Reardon, Sax trade barbs on ‘smoking bat’ e-mail

The latest dust-up in the blame game over the controversial Little League ball fields near Snohomish centers on an e-mail sent last year by a county councilman’s former legislative aide.

The e-mail surfaced as county officials searched for an answer to why Little League supporters thought they had the county’s OK to build ball fields on farmland near the Pilchuck River east of town.

Snohomish County Executive Aaron Reardon calls the e-mail “the smoking bat.”

Councilman Jeff Sax sees it differently.

“I call it interest in a constituent’s issue,” Sax said.

While Reardon, a Democrat, and Sax, a Republican, both want to see the state ban lifted that prohibits ball fields on agriculture land, their views on the e-mail’s importance don’t fit hand-in-glove.

Reardon said the e-mail helped him get a grip on the possible origin of the Little League ball field dilemma.

“It allowed me to track down where the problem may have begun and make the necessary corrections,” he said.

The e-mail, which the executive’s office distributed to reporters, was sent on Oct. 2 by former Sax aide Susan Banel to John Roney, at the time a special projects coordinator in the planning department, and other county employees.

In it, Banel told Roney that a Little League supporter had called her the day before and said a code enforcement officer had put a red tag on their ball field project as they were preparing to put grass seed down for the fields. The Little League representative said the group had hoped the rules that prevented ball fields would have been changed by then, so the project could go forward.

In the e-mail, Banel asked Roney for help: “Do what you can to get that red tag off so they can finish their planting, and let us talk about getting that ordinance in place asap.”

Banel left that aide post at the end of February. Efforts to reach her for comment were unsuccessful.

In public comments made earlier about the e-mail, Reardon made it sound like the message was more strongly worded. At a Rotary gathering in Marysville two weeks ago, Reardon highlighted the e-mail when addressing the ball fields controversy.

“We found the smoking bat,” Reardon said then, adding that it took a three-year audit of e-mails to uncover it. “We found e-mails from a councilman to a planning and development services employee, saying … take the red tag off the property and do it now.”

Reardon said he never cited Sax’s name in connection with the e-mail.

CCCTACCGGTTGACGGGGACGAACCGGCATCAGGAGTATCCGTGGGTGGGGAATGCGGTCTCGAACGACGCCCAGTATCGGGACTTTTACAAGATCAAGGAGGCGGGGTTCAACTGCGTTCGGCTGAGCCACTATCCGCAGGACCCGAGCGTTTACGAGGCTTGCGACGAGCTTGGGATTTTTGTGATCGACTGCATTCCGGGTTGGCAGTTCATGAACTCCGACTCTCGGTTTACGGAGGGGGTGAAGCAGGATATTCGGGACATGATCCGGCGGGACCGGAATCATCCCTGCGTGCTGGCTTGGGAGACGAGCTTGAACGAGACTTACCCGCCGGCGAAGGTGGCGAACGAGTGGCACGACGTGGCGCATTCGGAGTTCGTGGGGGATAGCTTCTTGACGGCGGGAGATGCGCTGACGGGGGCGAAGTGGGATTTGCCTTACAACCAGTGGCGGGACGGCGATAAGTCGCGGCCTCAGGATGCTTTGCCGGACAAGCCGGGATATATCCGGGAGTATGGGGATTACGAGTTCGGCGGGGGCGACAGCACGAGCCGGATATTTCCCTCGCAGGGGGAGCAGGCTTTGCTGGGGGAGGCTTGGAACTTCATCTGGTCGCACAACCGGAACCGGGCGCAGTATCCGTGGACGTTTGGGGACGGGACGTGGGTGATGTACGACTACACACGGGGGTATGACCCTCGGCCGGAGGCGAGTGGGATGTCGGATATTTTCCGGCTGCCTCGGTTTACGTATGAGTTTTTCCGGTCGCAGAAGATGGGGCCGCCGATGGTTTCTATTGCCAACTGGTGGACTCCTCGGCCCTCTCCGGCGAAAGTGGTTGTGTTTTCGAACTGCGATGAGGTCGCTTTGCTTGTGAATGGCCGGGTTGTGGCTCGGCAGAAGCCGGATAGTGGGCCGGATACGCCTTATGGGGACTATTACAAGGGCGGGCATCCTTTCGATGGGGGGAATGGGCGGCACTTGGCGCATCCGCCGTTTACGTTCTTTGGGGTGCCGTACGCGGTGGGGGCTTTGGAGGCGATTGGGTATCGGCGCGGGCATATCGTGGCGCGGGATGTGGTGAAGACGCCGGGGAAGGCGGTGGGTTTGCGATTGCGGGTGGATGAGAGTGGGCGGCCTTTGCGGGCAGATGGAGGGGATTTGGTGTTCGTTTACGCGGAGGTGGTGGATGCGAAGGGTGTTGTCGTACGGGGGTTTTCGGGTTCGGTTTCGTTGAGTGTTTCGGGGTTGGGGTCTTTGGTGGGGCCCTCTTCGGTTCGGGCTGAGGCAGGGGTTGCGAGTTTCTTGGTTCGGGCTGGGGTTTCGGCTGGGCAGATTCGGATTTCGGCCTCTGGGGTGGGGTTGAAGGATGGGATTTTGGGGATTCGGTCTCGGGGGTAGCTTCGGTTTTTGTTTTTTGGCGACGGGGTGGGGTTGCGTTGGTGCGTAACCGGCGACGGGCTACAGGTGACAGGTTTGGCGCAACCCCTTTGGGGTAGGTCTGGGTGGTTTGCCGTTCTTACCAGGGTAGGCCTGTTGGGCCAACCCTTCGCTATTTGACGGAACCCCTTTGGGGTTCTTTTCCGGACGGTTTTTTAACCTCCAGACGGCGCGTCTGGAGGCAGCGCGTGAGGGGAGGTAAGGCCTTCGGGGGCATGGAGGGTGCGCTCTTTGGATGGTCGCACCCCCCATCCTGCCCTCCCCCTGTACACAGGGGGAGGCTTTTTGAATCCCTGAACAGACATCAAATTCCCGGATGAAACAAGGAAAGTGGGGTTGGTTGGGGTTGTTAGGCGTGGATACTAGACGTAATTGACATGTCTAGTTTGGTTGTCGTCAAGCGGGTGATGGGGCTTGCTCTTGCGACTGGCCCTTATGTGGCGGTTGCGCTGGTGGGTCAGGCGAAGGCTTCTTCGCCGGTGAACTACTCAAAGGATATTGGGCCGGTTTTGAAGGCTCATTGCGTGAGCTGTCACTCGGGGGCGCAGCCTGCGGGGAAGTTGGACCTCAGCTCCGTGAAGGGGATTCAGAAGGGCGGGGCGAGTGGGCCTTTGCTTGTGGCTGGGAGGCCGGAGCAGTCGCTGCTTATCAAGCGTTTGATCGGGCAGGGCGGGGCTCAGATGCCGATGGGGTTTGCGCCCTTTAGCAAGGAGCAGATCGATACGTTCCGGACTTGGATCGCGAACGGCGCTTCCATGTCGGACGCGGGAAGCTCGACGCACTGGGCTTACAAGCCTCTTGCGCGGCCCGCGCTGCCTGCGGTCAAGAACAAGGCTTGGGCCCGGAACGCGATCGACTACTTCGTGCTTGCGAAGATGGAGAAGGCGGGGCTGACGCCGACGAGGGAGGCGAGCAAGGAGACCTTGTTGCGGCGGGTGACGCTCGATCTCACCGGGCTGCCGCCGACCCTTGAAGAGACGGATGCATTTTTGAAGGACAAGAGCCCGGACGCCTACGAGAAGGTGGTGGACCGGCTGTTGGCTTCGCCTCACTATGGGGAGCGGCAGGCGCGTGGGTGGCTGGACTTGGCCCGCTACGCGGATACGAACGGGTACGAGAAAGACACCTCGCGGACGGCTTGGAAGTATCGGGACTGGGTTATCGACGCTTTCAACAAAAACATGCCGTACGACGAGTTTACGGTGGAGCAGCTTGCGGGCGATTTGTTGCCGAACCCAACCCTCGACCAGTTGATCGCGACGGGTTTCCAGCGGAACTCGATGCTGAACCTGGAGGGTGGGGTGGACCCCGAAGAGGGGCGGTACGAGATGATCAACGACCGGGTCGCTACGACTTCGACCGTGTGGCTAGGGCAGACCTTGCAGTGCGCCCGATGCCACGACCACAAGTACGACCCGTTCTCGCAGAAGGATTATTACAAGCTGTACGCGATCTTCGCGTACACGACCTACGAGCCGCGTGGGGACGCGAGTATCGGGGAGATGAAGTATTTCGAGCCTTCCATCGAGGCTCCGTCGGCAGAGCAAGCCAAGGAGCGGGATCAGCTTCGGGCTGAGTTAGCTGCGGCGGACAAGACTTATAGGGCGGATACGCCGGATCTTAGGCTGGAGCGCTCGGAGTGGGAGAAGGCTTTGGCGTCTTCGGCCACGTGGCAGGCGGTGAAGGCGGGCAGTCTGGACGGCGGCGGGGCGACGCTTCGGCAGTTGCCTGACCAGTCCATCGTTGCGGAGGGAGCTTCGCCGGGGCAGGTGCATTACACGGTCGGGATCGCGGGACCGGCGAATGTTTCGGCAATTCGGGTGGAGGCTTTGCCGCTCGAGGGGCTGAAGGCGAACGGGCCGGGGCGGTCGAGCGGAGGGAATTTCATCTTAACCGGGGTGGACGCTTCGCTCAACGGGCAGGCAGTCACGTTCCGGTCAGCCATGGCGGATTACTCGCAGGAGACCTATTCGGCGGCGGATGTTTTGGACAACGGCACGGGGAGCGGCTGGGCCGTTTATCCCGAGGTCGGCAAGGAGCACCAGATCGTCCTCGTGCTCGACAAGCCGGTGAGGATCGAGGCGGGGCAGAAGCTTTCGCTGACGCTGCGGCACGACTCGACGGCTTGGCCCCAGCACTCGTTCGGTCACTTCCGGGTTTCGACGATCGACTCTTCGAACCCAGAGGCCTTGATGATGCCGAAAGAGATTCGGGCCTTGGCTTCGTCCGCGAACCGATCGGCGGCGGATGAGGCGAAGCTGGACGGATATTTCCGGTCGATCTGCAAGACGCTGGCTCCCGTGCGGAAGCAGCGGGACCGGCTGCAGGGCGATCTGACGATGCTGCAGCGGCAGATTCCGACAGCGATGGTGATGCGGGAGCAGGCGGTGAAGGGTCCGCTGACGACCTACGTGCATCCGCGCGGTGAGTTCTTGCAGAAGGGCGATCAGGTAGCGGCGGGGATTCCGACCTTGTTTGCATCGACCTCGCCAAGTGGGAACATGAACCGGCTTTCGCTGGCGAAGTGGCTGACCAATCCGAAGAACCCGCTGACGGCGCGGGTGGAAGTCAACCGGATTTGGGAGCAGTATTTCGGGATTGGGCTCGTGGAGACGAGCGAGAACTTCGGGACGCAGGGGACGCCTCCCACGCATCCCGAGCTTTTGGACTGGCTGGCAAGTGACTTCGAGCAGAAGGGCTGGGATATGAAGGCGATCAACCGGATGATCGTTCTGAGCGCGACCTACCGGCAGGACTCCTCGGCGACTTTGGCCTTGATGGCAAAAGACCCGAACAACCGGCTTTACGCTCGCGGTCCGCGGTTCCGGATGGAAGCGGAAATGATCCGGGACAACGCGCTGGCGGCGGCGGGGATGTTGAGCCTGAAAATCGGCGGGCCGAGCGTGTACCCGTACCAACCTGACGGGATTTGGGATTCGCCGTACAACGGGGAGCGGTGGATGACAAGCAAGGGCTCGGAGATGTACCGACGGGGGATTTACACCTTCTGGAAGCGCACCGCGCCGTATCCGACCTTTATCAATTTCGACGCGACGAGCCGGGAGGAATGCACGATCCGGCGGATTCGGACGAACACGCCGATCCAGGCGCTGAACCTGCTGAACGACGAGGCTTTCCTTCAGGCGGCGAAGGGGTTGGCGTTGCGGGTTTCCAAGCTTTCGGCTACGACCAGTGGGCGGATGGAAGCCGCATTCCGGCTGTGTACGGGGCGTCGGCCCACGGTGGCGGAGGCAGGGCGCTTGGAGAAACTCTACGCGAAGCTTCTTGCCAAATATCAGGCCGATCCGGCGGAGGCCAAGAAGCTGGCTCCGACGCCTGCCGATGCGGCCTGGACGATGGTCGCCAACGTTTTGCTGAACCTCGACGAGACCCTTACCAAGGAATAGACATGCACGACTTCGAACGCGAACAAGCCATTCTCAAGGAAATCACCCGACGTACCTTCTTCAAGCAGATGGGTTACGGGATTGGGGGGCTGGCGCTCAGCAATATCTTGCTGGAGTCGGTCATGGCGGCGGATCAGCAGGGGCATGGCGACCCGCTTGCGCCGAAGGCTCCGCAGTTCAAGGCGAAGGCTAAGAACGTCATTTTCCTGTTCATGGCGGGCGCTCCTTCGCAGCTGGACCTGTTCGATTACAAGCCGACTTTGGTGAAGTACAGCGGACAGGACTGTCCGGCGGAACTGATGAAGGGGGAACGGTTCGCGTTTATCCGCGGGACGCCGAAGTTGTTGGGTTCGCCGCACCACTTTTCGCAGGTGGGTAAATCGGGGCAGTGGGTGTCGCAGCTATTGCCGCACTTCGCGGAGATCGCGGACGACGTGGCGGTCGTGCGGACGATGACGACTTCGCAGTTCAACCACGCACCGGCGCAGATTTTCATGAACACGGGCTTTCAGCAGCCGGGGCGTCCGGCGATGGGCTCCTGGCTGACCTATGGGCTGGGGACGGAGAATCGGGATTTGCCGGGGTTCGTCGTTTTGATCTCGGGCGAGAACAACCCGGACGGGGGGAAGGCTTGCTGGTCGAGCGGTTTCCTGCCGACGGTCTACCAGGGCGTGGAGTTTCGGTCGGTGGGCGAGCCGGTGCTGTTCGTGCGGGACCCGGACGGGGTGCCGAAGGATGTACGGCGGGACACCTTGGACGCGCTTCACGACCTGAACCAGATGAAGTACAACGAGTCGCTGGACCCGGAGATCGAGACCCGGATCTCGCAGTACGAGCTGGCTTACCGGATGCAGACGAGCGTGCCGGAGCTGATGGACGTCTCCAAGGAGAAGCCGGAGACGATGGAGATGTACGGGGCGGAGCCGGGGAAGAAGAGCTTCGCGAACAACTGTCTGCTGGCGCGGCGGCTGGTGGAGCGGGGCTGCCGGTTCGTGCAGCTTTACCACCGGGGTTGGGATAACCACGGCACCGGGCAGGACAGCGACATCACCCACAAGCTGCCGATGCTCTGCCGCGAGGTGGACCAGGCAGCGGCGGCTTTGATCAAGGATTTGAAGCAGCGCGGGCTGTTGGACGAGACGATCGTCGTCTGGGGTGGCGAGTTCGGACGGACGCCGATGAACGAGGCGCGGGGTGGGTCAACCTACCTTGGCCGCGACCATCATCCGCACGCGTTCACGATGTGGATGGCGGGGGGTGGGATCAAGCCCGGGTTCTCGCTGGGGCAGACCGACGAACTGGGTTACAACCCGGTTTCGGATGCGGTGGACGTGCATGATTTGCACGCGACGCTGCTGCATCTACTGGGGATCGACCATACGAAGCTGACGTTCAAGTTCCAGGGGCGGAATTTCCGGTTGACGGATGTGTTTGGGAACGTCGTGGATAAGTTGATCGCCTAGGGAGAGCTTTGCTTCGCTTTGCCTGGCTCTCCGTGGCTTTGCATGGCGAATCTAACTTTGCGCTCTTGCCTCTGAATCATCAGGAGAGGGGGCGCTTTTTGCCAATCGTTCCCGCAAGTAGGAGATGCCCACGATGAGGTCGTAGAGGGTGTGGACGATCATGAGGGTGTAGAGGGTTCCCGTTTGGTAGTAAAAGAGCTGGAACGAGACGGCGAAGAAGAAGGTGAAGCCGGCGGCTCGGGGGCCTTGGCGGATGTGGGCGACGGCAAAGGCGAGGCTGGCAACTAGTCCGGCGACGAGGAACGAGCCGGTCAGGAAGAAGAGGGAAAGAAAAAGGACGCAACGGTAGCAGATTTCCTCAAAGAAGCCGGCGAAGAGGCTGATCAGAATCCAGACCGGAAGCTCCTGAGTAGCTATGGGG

And it’s true that it was Sax’s aide, and not the councilman, who sent it.

More importantly, Sax said that council member’s aides don’t have the authority to tell county employees what to do.

Aides routinely take calls from residents who want problems with the county solved, and aides then talk with other county employees to get issues resolved.

Sax said the notion that aides could order around county employees was “absurd.”

“Aaron is taking this memo and turning it into a political issue,” Sax said. “It’s immature and overtly political.”

Larry Stickney, the legislative aide for County Councilman John Koster, was also named in Banel’s e-mail. He bristled at any insinuation that aides try to pull strings in the planning department.

“We don’t decree anything to them,” Stickney said, labeling the e-mail hubbub a “scurrilous attack.”

Stickney said people expect their councilman to work on the problems they call about.

“That’s what I do all day,” he said, turning to his computer screen to show more than 180 names in tiny type, each representing an open case he’s working on.

If the Banel e-mail was meant to have an immediate impact on the North Snohomish Little League’s ballpark project, it’s not clear that it did.

County files on the two ball field cases show that the code enforcement officer continued to work on the complaints after Banel’s e-mail was sent.

The code compliance officer noted a conversation the following week with an official from the North Snohomish Little League, and the officer told him the stop work order had not been lifted.

According to the code enforcement officer’s activity log, she stopped pressing the stop work order after Ed Hardesty, then code-compliance supervisor, told her to stop pursuing it because it was a “low priority.”

Reardon stressed he wasn’t casting blame by talking about the e-mail.

“We’re not pointing fingers,” he said. “That would be highly unproductive.

“We’ve inherited several unfortunate situations, from ball fields to budgets. To defend or attack would simply not help us solve the problem,” Reardon said.

Sax said he’s continuing to work on the issue as well. He will host a Little League summit that will be devoted to the problems of building sports fields on farmland on Aug. 5.

Reporter Brian Kelly: 425-339-3422 or

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